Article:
[2.] You shall certainly have peace in your own hearts in the all-sufficiency of God. This he will give in upon your spirits, that whatever he doth, all his ways shall be to you mercy, truth, faithfulness, and peace; — yea, the discoveries which you shall have of his own fulness, sweetness, suitableness, and the excellency of things which are not seen, will work your hearts to such a frame, that you shall attend to the things here below, merely upon the account of duty, with the greatest calmness and quietness of mind imaginable.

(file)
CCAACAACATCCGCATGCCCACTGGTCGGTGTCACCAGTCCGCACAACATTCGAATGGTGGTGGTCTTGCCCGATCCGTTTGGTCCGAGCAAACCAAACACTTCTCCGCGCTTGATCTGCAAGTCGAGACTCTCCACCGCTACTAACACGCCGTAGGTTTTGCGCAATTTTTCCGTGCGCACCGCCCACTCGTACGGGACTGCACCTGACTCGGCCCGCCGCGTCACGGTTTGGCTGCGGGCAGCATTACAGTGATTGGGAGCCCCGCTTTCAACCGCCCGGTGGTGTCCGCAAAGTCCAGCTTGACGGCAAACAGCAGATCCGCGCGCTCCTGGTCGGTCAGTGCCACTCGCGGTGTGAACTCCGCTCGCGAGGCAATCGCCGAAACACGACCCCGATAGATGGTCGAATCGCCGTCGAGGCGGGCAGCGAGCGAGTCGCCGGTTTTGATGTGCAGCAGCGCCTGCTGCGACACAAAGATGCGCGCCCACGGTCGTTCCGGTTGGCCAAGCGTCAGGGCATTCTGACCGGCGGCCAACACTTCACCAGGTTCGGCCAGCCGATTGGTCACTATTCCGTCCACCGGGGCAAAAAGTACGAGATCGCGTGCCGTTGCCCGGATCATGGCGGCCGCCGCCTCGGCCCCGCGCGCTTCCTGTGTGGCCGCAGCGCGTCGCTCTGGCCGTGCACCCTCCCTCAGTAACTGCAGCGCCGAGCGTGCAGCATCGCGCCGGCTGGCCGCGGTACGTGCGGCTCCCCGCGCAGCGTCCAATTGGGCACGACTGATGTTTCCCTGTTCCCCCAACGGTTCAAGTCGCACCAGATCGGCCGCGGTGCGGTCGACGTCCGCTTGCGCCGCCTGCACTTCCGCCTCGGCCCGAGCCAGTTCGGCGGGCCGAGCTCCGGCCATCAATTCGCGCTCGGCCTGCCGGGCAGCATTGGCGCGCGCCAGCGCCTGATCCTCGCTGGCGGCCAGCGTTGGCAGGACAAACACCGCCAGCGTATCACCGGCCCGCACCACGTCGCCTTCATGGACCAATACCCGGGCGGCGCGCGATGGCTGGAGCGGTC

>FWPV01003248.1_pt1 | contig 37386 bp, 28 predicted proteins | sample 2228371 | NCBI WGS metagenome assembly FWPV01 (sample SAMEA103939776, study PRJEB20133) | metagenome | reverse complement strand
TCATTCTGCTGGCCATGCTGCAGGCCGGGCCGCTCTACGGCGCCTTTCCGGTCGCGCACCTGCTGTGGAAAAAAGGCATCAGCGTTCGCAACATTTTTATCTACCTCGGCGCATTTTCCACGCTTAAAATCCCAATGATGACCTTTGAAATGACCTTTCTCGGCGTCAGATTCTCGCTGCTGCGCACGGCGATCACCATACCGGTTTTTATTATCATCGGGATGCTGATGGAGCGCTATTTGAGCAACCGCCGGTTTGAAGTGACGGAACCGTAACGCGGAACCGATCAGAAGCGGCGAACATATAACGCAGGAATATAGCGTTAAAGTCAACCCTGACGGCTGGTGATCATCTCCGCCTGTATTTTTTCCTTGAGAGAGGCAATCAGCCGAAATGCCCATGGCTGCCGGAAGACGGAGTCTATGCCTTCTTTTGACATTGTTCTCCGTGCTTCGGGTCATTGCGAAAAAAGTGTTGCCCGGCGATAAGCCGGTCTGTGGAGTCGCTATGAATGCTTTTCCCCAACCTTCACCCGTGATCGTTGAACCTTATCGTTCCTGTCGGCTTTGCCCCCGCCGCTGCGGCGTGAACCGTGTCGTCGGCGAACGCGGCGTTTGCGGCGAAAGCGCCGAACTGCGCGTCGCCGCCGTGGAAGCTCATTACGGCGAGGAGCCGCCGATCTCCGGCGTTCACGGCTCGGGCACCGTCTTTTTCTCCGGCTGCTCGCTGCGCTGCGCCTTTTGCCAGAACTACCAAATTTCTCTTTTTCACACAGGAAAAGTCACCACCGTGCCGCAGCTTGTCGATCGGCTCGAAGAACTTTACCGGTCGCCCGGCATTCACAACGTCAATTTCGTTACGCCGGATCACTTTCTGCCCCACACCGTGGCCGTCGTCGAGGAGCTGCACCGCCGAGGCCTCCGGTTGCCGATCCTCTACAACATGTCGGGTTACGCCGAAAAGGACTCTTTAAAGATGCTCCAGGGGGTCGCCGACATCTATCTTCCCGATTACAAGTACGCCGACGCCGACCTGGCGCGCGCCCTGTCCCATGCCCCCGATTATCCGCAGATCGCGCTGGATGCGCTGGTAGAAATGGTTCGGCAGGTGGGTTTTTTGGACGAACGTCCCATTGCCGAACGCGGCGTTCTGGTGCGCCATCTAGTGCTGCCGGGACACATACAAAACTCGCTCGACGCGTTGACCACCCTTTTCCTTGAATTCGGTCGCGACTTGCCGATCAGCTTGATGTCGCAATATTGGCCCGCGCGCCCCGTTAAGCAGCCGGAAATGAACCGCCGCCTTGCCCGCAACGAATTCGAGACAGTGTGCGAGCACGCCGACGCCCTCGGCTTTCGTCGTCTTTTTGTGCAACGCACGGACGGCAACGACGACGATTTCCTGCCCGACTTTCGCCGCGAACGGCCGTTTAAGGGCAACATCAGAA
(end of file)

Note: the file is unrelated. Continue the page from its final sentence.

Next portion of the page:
[3.] You shall surely know your own particular paths, wherein you ought to walk in serving God in your generation. Those that wait upon him, he will guide in judgment; he will not leave them in the dark, nor to distracted, divided, piercing thoughts. But whatever others do, you shall be guided into ways of peace. This you shall have when the lusts of men will neither let themselves nor others be at quiet. Oh, then, return to your rest; look to Him from whom you have gone astray. Take no more disturbing counsel with yourselves, or others; renew your old frame of humble dependence on God, and earnest seeking his face. You have certainly backslidden in this thing. Is the Lord not the God of counsel and wisdom, as well as the God of force and power, that you run to him when in a strait in your actions, but when your counsels seem sometimes to be mixed with a spirit of difficulty and trouble, he is neglected? Only come with humble, depending hearts; — not every one to bring the devices, imaginations, opinions, prejudices, and lusts of their own hearts, before him.